Abortion has remained America’s most intractable political issue because it defies compromise. If you believe that abortion is the murder of unborn children, no justification exists save perhaps for the life of the mother. Roe v. Wade created a national right to abortion on the grounds of privacy: the decision to get an abortion was between a woman and her physician. This is weak tea—the right to privacy, taken on its own, hardly seems like a reasonable justification for murder (if that’s how you seen it). It’s no wonder that the late Justice Ruth Bader Ginsburg criticized the legal reasoning behind Roe even as she fiercely supported a woman’s right to choose.
The Supreme Court sought to resolve this tension—if not the underlying constitutional question–in 1992, in Planned Parenthood v. Casey, greatly expanding its justification abortion rights:
“With abortion, “the liberty of the woman is at stake in a sense unique to the human condition and so unique to the law,” the decision read. “Her suffering is too intimate and personal for the State to insist…upon its own vision of the woman’s role, however dominant that vision has been in the course of our history and of our culture.”
The nature of this suffering has been amply documented by social scientists and historians, and here we find the greatest justification for preserving the status quo of legal abortion.
Until fairly recently, childbearing posed mortal peril. As late as the 1930s, more than one in two hundred American women died in childbirth. Maternal mortality fell sharply after the Great Depression, but the historical memory persists. Indeed, the United States continues to have a maternal mortality rate several times as high as other countries in the developed world. American women deserve the right to make such a vital decision about their own physical health.
And if that’s not persuasive, consider the responsibility of carrying a child to term, and the care a newborn requires. So long as chastity was the only way a woman could control her own fertility, she couldn’t be an equal citizen. Her ability to pursue an education, develop a career, or run for elective office was compromised. The social science on this point is overwhelming, as noted by an amicus brief from over 150 economists and other academics submitted to the Supreme Court last September. Abortion rights, and birth control more broadly, increase women’s education, employment, and earnings.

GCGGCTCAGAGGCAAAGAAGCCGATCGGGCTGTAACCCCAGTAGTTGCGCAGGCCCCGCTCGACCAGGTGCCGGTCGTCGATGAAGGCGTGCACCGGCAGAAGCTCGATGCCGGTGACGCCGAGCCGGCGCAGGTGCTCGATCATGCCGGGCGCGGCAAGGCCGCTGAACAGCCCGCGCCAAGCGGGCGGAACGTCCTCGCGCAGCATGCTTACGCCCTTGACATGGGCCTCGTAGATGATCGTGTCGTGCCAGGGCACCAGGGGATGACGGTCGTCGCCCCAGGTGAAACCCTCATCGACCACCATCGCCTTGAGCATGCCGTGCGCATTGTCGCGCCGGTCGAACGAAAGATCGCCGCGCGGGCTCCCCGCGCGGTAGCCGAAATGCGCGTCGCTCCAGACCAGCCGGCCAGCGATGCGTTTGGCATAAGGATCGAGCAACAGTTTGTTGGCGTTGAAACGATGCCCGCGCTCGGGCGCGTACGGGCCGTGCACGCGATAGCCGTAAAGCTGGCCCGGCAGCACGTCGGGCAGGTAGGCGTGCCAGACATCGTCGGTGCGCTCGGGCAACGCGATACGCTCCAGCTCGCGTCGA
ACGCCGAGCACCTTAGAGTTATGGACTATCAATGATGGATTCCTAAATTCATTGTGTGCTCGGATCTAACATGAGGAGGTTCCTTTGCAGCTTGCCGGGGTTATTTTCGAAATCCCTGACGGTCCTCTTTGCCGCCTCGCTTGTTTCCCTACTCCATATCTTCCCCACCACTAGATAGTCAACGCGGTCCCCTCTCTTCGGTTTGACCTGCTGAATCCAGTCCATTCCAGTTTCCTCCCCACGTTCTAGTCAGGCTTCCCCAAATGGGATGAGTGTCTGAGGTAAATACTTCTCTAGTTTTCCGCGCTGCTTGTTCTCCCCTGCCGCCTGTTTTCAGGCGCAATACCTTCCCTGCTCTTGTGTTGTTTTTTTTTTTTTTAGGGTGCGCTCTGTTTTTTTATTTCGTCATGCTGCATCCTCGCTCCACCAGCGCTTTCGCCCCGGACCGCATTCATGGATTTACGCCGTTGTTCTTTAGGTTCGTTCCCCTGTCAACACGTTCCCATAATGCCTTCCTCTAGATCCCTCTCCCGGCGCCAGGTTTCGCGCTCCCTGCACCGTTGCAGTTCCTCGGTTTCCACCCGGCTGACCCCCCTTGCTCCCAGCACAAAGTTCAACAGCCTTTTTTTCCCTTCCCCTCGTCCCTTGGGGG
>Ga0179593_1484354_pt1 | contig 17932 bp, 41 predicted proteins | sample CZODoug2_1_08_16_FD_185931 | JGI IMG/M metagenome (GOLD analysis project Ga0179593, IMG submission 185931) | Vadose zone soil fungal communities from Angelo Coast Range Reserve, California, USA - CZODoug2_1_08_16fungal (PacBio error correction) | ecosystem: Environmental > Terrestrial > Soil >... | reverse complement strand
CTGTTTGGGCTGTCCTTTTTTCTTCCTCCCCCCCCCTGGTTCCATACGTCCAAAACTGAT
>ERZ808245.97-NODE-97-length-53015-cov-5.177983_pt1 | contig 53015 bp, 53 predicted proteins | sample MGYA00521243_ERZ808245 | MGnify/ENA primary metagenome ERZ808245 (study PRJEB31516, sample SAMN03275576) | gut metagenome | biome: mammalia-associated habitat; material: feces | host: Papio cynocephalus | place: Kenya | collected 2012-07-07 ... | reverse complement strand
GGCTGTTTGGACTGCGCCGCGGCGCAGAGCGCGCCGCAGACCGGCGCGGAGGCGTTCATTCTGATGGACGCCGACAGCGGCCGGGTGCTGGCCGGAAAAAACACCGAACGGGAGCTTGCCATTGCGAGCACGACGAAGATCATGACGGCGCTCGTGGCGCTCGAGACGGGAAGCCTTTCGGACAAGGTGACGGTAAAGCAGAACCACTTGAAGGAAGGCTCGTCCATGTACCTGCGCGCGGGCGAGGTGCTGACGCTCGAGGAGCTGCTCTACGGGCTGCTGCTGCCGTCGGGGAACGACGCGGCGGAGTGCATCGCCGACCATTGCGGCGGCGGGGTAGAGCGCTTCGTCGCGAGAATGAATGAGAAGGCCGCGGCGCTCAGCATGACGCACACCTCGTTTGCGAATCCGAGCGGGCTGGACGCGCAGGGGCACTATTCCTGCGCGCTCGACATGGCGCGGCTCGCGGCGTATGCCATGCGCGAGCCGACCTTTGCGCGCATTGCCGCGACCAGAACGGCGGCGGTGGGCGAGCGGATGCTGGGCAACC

Perhaps the end of abortion still seems defensible under these conditions, if they are measured by a women’s right to manage her own sexual life. Some abortion opponents might dismiss this line of reasoning as “murder for jobs.” But this ignores the consequences of an abortion ban for the prospects of the children that would come into the world.
If Justice Alito’s leaked draft remains essentially unchanged, abortion would almost instantly become illegal in about half the states, including Utah. Middle class women would be merely inconvenienced, as they could easily travel to other states to get an abortion. But poor women wouldn’t have this option, and many who would have hitherto sought to terminate their pregnancies will be forced to give birth. It’s not rocket science to imagine that unwanted children born to poor mothers might not be facing the best life prospects. How can we do that to children, let alone their mothers?
This is what’s at stake in the Court’s move to undo 49 years of federally guaranteed abortion rights, established in 1973 and again in 1992 in Casey by a court staffed by eight justices appointed by Republican presidents (the 9th, Byron “Whizzer” White, had voted against Roe in 1973.) There’s no doubt the Court weighed the gravity of its decision, as three justices noted in a concurring opinion: “So to overrule under fire in the absence of the most compelling reason to reexamine a watershed decision would subvert the Court’s legitimacy beyond any serious question.” I feel confident in saying that hasn’t changed in the past thirty years since Casey.
Abortion rights should remain available because they undergird women’s participation as citizens in a free country. But don’t take from me, take it from the Supreme Court in Casey:
“The ability of women to participate equally in the economic and social life of the Nation has been facilitated by their ability to control their reproductive lives.”
I can’t improve on that.